Fighting Social Ills: Akira Kurosawa’s Red Beard

In Akira Kurosawa’s Red Beard (Akahige, 1965), Dr. Niide (Toshiro Mifune), called “Red Beard”, offers medical treatment cheaply or for free in Edo (as Tokyo was formerly called) in the first half of the 19th century. The nickname Red Beard hints at “red medicine” (komo i gaku), designating the treatment practised by the Dutch (the “red-haired”, as Japanese called people from Northern Europe), who were the only foreigners allowed on Japanese soil after the country closed its borders in the 17th century. It was in their trading post on Dejima in Nagasaki Bay that Yasumoto (Yuzo Kayama), a young doctor who starts working with Dr. Niide, studied medicine. Although the film is shot in black and white, Kurosawa had asked Mifune to dye his hair and beard red, highlighting the symbolic reference to the main character’s nickname. Not unlike other medical doctors in Kurosawa’s cinema, for example Dr. Sanada (Takashi Shimura) in Drunken Angel (Yoidore tenshi, 1948) and Dr. Fujisaki (Mifune) in The Quiet Duel (Shizukanaru ketto, 1949), Dr. Niide represents the ideal of a doctor for whom medical treatment is a humanitarian task.

Dr. Niide’s fight for the life of a patient is depicted very vividly through camera movements and acting during the operation scene in which a female patient continues to struggle despite being tied down and sedated with a herbal-induced anaesthetic. Dr. Niide, his face distorted by the great effort to save her life, performs the operation on the body of the severely wounded woman with energetic movements. Humour – the arrogant but unexperienced Dr. Yasumoto fainting – negates any sentimentalism or pathos. This scene not only shows that surgery is brutal but is also an illustration of the fact that – following Zen Buddhist teaching, which values action over theory – Kurosawa’s doctors are clearly men of action. In a dialogue with the owner of a brothel Red Beard describes his work ethos. In his reply to the woman’s menacing words “Do not come without my request or permission,” he states: “I am a doctor and I come as long as there is a sick person.”

Dr. Niide’s compassion and his determination to combat disease are also revealed in the way he runs his small clinic. He pays great attention to hygienic measures, with his patients’ rooms on the sunny side of the building whereas he and his two assistants live on the humid northern side. He shares the frugal lifestyle of his patients, who come from a poor neighbourhood. These measures are, however, criticized by some of them, who complain about the strict rules of hygiene, even calling him a dictator. Dr. Niide is certainly authoritarian and sometimes rude, but his compassion is beyond question. There are moments of great tenderness; for example, in the way he shows concern when looking after Yasumoto, whom a mentally-disturbed female patient first seduced and then tried to kill. Mifune’s performance makes the viewer feel Niide’s almost paternal concern for the young man as he sits patiently at his sickbed. In another crucial scene, Dr. Niide shows infinite patience with a young rebellious girl to whom, after several unsuccessful attempts, he finally manages to administer medicine by surprise.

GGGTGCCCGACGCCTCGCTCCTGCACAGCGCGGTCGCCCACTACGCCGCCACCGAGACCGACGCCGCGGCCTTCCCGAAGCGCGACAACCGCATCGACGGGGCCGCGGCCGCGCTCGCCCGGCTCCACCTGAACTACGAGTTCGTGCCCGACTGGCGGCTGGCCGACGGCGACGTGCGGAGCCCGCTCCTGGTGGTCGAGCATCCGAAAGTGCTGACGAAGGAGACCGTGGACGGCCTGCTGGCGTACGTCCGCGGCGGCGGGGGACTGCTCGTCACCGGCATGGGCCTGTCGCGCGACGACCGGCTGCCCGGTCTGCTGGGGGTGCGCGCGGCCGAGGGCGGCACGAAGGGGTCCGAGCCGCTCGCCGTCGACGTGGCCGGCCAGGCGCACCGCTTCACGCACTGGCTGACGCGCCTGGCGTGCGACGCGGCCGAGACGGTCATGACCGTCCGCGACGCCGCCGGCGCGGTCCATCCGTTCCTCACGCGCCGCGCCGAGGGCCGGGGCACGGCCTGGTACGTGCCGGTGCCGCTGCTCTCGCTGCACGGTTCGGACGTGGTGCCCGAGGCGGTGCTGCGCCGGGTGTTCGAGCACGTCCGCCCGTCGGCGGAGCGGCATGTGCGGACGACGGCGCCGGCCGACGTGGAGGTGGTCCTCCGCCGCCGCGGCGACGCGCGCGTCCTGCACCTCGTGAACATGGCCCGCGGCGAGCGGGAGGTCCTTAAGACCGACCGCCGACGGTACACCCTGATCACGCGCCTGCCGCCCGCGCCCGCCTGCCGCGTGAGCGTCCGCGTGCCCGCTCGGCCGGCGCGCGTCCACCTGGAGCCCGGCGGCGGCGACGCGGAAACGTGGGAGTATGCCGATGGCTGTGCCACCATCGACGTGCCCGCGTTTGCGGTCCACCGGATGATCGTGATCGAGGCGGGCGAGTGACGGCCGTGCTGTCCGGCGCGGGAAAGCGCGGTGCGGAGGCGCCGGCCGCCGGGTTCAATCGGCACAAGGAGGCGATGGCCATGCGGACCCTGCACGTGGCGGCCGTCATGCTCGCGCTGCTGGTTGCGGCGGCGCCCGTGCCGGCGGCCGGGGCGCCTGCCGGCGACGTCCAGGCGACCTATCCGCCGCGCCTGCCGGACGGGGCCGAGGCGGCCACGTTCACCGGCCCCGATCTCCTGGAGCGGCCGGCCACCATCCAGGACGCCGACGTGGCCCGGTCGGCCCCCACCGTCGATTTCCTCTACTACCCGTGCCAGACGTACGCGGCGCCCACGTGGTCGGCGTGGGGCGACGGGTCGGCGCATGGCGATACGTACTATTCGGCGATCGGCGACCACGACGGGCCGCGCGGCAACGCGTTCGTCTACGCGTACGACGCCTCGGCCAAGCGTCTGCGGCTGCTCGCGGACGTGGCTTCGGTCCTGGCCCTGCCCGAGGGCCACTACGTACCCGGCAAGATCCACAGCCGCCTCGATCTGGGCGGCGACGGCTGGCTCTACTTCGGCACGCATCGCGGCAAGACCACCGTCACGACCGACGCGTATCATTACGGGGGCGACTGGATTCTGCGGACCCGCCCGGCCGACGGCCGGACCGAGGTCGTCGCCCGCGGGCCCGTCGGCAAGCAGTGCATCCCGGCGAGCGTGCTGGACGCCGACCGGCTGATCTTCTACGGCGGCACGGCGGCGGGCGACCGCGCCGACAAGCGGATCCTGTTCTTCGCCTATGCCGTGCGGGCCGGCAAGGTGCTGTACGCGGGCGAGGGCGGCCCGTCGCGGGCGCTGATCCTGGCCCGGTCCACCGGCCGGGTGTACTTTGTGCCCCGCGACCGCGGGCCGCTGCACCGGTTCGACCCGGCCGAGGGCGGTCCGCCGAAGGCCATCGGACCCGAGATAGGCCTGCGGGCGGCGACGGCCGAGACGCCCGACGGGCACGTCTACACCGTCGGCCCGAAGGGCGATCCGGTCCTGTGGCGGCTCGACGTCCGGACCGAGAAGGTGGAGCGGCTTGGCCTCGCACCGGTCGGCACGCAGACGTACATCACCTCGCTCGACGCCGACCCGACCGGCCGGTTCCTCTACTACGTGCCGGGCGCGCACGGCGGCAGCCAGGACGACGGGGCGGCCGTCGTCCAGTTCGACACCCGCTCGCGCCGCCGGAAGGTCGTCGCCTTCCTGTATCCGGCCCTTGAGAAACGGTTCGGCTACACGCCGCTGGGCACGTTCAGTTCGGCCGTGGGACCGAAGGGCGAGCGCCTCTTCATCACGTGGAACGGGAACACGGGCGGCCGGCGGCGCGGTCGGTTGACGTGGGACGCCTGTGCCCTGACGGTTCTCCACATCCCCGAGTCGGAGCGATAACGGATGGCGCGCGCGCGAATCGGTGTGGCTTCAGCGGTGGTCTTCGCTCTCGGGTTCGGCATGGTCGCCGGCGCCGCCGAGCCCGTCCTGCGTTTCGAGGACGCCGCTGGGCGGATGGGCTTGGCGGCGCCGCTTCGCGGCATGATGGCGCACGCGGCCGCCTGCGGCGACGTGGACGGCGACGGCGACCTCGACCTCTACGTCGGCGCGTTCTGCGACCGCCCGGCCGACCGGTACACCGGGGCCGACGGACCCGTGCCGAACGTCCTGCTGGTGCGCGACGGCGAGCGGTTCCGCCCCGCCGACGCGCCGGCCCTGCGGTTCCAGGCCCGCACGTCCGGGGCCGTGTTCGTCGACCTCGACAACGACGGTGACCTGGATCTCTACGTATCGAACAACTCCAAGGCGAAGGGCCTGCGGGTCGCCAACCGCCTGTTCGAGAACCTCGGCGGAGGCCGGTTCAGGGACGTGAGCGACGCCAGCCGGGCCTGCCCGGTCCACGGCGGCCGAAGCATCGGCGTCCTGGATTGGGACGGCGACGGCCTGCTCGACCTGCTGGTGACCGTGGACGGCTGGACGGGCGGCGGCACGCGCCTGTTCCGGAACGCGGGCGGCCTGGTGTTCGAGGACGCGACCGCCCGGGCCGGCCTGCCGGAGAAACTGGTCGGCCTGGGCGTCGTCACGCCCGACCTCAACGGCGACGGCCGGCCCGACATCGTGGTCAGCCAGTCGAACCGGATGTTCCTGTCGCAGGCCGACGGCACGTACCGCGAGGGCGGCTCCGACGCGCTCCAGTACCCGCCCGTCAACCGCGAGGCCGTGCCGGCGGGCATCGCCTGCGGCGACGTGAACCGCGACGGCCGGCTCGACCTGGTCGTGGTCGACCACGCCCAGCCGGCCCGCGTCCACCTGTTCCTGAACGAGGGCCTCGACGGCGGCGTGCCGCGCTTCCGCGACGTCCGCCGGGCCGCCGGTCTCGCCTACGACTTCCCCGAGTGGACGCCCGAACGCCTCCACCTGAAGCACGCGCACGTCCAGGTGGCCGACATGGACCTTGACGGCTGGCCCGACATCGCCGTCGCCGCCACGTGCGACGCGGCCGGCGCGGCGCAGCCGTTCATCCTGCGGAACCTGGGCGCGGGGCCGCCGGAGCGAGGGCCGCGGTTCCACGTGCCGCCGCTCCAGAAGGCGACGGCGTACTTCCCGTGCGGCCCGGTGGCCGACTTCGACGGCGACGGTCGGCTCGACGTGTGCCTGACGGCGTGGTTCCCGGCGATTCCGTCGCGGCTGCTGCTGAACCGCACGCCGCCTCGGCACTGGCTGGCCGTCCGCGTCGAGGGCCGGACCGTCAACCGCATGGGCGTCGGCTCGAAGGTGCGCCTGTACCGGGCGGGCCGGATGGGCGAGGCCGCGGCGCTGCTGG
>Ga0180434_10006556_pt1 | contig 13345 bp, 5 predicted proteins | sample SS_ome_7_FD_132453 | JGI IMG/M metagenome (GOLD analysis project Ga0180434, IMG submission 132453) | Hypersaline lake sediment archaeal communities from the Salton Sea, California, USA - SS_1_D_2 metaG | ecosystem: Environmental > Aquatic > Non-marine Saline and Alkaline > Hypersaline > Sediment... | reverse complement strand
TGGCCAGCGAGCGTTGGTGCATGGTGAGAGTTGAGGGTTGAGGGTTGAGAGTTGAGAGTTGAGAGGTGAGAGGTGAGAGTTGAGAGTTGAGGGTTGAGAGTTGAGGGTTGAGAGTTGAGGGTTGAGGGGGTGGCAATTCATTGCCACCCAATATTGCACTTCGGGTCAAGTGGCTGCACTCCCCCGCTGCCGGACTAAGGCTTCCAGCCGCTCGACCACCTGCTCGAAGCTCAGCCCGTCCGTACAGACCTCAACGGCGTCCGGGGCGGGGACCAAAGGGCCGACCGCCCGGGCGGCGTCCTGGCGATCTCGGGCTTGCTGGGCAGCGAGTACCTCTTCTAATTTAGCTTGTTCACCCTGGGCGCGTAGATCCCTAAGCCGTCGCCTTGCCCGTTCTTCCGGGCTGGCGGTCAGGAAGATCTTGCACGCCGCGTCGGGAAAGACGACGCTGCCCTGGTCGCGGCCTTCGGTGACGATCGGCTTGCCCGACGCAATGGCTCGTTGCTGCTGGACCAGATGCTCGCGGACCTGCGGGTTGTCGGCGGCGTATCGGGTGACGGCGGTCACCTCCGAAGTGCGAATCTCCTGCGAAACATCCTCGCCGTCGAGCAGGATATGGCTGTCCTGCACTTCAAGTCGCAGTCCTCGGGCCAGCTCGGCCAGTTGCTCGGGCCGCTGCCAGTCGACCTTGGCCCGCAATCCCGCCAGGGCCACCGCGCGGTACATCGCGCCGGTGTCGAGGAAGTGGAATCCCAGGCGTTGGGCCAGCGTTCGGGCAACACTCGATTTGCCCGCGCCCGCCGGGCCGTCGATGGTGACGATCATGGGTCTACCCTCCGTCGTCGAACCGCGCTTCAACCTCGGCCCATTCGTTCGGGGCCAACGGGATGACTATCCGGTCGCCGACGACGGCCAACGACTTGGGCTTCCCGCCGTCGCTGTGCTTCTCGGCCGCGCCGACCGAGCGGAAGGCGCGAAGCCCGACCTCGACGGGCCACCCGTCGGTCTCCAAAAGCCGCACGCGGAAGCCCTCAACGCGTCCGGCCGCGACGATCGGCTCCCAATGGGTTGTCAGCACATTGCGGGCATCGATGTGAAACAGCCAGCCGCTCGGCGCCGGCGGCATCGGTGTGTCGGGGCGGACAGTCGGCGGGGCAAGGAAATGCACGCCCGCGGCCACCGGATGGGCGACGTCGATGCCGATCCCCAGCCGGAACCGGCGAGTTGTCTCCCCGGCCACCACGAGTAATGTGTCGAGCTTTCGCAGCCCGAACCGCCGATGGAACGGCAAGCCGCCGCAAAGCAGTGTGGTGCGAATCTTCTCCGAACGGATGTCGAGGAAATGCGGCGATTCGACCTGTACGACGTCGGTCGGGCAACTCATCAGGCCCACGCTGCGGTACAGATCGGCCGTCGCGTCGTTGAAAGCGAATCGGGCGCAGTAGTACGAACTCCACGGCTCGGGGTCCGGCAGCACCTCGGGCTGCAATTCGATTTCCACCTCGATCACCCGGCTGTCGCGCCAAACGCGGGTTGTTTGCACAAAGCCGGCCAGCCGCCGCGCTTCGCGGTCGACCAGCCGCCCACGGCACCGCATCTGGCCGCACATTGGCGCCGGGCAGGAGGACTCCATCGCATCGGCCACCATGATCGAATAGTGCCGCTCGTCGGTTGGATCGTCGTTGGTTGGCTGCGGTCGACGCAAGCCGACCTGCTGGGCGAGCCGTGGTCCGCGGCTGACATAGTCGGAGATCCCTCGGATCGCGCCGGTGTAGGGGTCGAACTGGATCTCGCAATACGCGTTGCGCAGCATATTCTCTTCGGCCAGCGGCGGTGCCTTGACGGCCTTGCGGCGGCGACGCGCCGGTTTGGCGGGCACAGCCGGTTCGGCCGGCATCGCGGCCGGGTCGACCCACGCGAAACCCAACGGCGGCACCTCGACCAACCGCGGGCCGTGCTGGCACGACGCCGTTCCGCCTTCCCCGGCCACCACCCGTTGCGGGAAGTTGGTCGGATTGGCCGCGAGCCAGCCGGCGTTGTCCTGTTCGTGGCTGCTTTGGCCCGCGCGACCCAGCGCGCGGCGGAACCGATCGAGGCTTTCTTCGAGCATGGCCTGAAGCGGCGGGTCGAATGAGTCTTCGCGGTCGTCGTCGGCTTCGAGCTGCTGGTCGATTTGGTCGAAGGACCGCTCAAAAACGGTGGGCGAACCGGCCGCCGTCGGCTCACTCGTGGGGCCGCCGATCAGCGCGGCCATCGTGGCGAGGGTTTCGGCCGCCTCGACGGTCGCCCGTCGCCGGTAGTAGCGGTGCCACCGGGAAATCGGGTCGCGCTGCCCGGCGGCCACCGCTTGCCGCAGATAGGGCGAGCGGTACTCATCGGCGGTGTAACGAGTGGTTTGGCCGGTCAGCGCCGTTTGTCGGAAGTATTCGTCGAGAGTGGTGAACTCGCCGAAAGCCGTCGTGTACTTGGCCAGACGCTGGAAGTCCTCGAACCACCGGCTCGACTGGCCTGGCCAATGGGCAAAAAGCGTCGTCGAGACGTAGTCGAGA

Dr. Niide, interested in the relationship between body and soul, takes into account the life stories of his patients, which are told in flashbacks. “There is always some story of great misfortune behind illness,” he says, and his concern goes far beyond medical care. He helps a destitute young woman who has wounded her drunken and abusive husband with a knife – blackmailing a magistrate to have the charges against her dropped and giving her the money he receives from the magistrate. He also rescues a 12-year-old girl from slavery in a brothel. His patients are those living in the social margins, and, seeing poverty as a main source of illness, he is prepared to fight the entire political system: “What has policy ever done for the poor?” His hardly suppressed anger explodes when, raising his voice, he calls politicians who have cut the clinic’s budget “irresponsible”.